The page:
6. Doug says:

    It’s the little things, too. Here’s one that hit me in the gut:

    “A gay artist in New York is not exactly uncommon, but Mr. [Maurice] Sendak said that the idea of a gay man writing children books would have hurt his career when he was in his 20s and 30s.”

    Which is precisely when he was making Where the Wild Things Are. If he had been out back then, conservative prejudice would have meant that we would live in a world where no one grew up with Where the Wild Things Are. How rotten is that?

    Let the wild rumpus continue!

  7. AndrewSshi says:


    That’s very similar to the type of argument advanced by the engineer who holds all fields of learning not his* own in the utmost contempt. The Chemical Engineer who says, “What good is a professor of African history? It’s my work that puts gas in his car” is only slightly removed from someone who holds all book learning in contempt.


    *And it usually is a “he.”

  8. cjlee1 says:

    Can I add another dimension to this conversation that I think is being overlooked? It seems to me that the problem is not only the disjuncture between “intellectual elites” and other social sectors (whether truck drivers or suburban moms), or between one’s childhood and one’s eventual profession, but that even within so-called intellectual communities (here I’m thinking of colleges and universities) there can be a lack of interesting dialogue and conversation, a disinterest in other people’s research, a sense of specialization such that at parties and other social occasions faculty don’t talk about ideas, but instead choose to talk about family, sports, vacation, etc. Making small talk to get along.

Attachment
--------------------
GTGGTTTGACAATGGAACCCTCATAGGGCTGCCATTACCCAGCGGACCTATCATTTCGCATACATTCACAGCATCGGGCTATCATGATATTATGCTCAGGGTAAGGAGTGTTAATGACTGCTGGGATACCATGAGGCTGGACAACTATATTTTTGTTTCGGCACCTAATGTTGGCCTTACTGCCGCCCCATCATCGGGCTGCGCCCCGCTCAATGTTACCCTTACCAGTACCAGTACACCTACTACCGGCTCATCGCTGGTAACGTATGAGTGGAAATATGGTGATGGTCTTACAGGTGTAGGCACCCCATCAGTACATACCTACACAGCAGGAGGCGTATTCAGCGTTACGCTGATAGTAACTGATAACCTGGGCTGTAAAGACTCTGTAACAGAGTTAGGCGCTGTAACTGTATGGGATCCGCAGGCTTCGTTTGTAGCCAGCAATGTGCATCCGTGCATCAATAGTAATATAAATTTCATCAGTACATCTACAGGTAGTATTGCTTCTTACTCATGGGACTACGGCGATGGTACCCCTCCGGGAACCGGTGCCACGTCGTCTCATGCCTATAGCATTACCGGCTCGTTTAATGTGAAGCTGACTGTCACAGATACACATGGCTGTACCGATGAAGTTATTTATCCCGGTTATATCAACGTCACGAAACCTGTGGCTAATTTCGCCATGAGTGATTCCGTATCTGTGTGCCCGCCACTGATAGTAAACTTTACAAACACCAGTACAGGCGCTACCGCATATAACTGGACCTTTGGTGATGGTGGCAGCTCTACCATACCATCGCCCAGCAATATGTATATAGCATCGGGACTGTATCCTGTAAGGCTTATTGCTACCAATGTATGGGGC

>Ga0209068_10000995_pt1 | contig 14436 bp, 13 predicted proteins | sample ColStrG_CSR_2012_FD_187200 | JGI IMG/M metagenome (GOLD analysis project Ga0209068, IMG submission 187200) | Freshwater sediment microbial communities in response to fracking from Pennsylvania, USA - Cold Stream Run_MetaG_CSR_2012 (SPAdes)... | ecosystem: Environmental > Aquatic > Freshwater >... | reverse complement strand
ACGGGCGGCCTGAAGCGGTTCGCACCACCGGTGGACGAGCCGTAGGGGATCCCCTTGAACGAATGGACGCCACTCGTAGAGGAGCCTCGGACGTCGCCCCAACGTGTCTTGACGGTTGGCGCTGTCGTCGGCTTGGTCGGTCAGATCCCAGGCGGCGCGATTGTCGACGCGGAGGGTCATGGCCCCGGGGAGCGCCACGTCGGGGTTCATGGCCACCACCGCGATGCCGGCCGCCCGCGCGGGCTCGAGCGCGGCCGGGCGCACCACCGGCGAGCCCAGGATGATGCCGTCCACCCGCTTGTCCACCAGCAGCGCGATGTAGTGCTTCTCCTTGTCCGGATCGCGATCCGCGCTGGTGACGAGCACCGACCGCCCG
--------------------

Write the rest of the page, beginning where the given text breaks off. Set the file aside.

Is this why I chose academia as a profession? No. I chose it to be a part of a community based on ideas, compelling conversation, etc. But what is striking to me is that having a faculty position is basically like any other job. To name drop or express interest in a well-known thinker or writer while having drinks at the dept.’s holiday party is to cross some sort of line where few dare travel… in sum, a kind of anti-intellectualism even among intellectuals. I enjoy pop culture just as much as anyone else, but I also want more, and occasions for serious conversation outside of conferences, journal forums, etc. seem all too rare.

  9. Timothy Burke says:

    Yeah, CJ, that’s an issue I worry about a lot here. It’s one of the main reasons I was really sympathetic to a lot of academic critics when I started blogging: I felt that there was a bait-and-switch, that you thought you were joining a community of ideas by becoming a professor, where the common passion was the first and last thing that mattered–as if you were joining a priesthood, a calling. And then you found out that to most, academic work was just a job. It’s not even that the serious conversations can’t be about something like pop culture: it’s that you’re made to feel, even among academics, like an amusing hick for being passionate. Now I’ve come to feel that some of the most persistent critics of academia are not particularly interested in that passion themselves: they’re hewing wood and drawing water for political partisans. But I’d still like to figure out how we make academia less workaday and more passionate.